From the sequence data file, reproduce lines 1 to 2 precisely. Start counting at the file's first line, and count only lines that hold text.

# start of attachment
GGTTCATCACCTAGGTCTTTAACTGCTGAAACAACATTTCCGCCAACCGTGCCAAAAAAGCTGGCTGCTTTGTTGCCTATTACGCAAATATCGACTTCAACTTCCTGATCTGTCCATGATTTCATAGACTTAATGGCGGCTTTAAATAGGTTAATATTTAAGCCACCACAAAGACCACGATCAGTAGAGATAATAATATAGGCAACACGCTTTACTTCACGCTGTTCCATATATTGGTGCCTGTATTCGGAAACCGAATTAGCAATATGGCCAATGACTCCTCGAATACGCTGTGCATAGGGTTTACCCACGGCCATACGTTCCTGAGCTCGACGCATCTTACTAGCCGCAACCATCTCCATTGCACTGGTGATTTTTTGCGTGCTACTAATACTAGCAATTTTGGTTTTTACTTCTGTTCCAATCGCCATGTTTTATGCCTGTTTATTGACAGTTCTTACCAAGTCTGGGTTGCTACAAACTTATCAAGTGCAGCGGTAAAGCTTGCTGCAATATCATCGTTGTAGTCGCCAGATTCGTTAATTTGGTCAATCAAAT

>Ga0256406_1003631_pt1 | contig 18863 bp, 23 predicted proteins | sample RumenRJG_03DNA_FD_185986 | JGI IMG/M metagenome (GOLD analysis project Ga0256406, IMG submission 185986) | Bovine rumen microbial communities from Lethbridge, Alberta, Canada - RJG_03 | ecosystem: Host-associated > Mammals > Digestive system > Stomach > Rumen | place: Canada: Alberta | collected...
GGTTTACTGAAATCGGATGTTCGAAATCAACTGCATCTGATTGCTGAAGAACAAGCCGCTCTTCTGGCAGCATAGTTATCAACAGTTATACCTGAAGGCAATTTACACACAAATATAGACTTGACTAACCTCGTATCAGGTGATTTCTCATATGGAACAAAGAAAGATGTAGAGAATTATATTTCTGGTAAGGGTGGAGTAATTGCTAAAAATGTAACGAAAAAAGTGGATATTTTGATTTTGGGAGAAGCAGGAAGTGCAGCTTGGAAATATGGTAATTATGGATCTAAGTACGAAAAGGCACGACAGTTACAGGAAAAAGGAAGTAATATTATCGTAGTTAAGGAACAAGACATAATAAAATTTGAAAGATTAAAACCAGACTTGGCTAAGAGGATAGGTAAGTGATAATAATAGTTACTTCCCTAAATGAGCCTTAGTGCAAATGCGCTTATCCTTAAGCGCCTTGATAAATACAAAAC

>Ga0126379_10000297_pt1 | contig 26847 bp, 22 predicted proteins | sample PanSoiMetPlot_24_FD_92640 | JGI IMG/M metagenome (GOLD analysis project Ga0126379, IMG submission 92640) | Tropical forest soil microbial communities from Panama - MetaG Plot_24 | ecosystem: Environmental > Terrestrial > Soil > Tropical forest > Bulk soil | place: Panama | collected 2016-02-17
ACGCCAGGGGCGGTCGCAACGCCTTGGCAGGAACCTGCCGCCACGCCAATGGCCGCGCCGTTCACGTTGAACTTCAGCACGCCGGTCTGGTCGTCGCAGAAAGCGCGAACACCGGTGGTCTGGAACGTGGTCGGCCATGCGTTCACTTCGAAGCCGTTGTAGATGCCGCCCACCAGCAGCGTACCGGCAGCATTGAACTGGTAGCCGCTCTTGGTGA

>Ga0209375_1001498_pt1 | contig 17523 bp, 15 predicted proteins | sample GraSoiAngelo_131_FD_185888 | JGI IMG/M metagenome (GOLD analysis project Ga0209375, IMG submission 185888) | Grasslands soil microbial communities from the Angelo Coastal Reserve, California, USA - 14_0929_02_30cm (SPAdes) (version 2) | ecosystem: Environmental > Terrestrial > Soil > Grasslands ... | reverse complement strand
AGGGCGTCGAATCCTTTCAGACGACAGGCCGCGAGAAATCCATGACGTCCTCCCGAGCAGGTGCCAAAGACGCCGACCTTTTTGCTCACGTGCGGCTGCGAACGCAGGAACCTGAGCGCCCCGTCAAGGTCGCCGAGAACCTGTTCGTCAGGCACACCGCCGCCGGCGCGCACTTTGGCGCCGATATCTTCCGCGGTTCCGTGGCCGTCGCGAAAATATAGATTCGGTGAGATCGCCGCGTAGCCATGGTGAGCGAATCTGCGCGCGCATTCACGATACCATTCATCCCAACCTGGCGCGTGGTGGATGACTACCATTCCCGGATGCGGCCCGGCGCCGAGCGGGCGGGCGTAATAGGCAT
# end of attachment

GGTTCATCACCTAGGTCTTTAACTGCTGAAACAACATTTCCGCCAACCGTGCCAAAAAAGCTGGCTGCTTTGTTGCCTATTACGCAAATATCGACTTCAACTTCCTGATCTGTCCATGATTTCATAGACTTAATGGCGGCTTTAAATAGGTTAATATTTAAGCCACCACAAAGACCACGATCAGTAGAGATAATAATATAGGCAACACGCTTTACTTCACGCTGTTCCATATATTGGTGCCTGTATTCGGAAACCGAATTAGCAATATGGCCAATGACTCCTCGAATACGCTGTGCATAGGGTTTACCCACGGCCATACGTTCCTGAGCTCGACGCATCTTACTAGCCGCAACCATCTCCATTGCACTGGTGATTTTTTGCGTGCTACTAATACTAGCAATTTTGGTTTTTACTTCTGTTCCAATCGCCATGTTTTATGCCTGTTTATTGACAGTTCTTACCAAGTCTGGGTTGCTACAAACTTATCAAGTGCAGCGGTAAAGCTTGCTGCAATATCATCGTTGTAGTCGCCAGATTCGTTAATTTGGTCAATCAAAT

>Ga0256406_1003631_pt1 | contig 18863 bp, 23 predicted proteins | sample RumenRJG_03DNA_FD_185986 | JGI IMG/M metagenome (GOLD analysis project Ga0256406, IMG submission 185986) | Bovine rumen microbial communities from Lethbridge, Alberta, Canada - RJG_03 | ecosystem: Host-associated > Mammals > Digestive system > Stomach > Rumen | place: Canada: Alberta | collected...